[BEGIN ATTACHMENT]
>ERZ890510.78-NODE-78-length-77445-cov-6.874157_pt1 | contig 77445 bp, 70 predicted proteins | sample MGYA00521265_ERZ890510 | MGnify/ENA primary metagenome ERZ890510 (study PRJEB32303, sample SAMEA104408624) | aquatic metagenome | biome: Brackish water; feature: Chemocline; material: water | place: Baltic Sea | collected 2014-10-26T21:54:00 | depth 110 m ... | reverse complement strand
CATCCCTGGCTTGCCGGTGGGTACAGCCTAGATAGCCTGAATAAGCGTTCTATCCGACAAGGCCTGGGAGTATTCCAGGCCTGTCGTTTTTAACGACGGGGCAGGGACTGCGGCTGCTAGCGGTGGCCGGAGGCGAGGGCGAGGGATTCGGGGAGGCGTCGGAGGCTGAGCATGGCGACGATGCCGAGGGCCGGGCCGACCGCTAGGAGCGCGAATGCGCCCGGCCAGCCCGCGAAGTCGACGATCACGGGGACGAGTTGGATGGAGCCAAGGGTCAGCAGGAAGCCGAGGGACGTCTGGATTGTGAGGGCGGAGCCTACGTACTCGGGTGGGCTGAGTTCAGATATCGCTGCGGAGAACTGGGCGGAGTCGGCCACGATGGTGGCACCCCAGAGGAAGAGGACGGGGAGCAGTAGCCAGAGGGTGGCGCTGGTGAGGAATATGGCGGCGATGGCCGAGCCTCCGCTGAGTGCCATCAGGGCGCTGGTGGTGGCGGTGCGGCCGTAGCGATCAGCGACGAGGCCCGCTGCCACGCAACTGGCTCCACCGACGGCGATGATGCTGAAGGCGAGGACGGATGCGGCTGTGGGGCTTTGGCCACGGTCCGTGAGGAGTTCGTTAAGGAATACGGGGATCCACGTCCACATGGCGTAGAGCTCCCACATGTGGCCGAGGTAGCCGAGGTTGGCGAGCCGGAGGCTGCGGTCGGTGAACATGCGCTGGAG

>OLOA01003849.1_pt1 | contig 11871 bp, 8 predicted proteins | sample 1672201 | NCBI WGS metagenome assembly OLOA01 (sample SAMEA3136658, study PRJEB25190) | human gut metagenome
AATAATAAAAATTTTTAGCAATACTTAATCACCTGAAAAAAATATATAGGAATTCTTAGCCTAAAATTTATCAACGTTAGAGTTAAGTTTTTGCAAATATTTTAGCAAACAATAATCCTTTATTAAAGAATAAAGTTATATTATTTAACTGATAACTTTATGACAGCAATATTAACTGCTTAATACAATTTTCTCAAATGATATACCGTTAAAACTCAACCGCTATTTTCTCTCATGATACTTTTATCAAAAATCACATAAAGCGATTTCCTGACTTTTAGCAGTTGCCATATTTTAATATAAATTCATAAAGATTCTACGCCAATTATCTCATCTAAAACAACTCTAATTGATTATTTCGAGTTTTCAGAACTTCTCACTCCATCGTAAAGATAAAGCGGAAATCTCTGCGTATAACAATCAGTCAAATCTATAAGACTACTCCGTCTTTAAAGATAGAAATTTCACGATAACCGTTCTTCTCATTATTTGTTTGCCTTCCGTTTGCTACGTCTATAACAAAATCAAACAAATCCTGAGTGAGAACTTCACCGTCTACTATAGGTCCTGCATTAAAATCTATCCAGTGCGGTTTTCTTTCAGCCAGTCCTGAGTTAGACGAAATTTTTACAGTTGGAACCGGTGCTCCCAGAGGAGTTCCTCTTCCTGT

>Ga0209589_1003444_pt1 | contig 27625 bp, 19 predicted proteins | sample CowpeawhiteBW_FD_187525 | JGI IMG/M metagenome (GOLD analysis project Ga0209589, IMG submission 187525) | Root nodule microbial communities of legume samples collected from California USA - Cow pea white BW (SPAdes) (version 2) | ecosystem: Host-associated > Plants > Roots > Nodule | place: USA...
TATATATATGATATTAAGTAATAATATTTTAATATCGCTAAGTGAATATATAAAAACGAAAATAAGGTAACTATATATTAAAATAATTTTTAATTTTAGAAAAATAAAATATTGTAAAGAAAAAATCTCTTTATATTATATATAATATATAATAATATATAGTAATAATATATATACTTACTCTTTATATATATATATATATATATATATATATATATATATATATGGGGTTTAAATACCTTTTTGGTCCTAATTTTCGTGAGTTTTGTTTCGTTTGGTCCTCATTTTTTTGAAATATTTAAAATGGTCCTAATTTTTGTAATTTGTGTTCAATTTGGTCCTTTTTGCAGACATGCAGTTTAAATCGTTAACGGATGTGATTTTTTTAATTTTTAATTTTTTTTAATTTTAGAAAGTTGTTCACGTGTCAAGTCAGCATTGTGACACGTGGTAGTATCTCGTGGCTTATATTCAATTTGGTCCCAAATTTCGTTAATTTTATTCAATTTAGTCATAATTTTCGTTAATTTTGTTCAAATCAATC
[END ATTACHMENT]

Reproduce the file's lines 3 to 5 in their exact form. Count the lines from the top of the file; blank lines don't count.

>OLOA01003849.1_pt1 | contig 11871 bp, 8 predicted proteins | sample 1672201 | NCBI WGS metagenome assembly OLOA01 (sample SAMEA3136658, study PRJEB25190) | human gut metagenome
AATAATAAAAATTTTTAGCAATACTTAATCACCTGAAAAAAATATATAGGAATTCTTAGCCTAAAATTTATCAACGTTAGAGTTAAGTTTTTGCAAATATTTTAGCAAACAATAATCCTTTATTAAAGAATAAAGTTATATTATTTAACTGATAACTTTATGACAGCAATATTAACTGCTTAATACAATTTTCTCAAATGATATACCGTTAAAACTCAACCGCTATTTTCTCTCATGATACTTTTATCAAAAATCACATAAAGCGATTTCCTGACTTTTAGCAGTTGCCATATTTTAATATAAATTCATAAAGATTCTACGCCAATTATCTCATCTAAAACAACTCTAATTGATTATTTCGAGTTTTCAGAACTTCTCACTCCATCGTAAAGATAAAGCGGAAATCTCTGCGTATAACAATCAGTCAAATCTATAAGACTACTCCGTCTTTAAAGATAGAAATTTCACGATAACCGTTCTTCTCATTATTTGTTTGCCTTCCGTTTGCTACGTCTATAACAAAATCAAACAAATCCTGAGTGAGAACTTCACCGTCTACTATAGGTCCTGCATTAAAATCTATCCAGTGCGGTTTTCTTTCAGCCAGTCCTGAGTTAGACGAAATTTTTACAGTTGGAACCGGTGCTCCCAGAGGAGTTCCTCTTCCTGT

>Ga0209589_1003444_pt1 | contig 27625 bp, 19 predicted proteins | sample CowpeawhiteBW_FD_187525 | JGI IMG/M metagenome (GOLD analysis project Ga0209589, IMG submission 187525) | Root nodule microbial communities of legume samples collected from California USA - Cow pea white BW (SPAdes) (version 2) | ecosystem: Host-associated > Plants > Roots > Nodule | place: USA...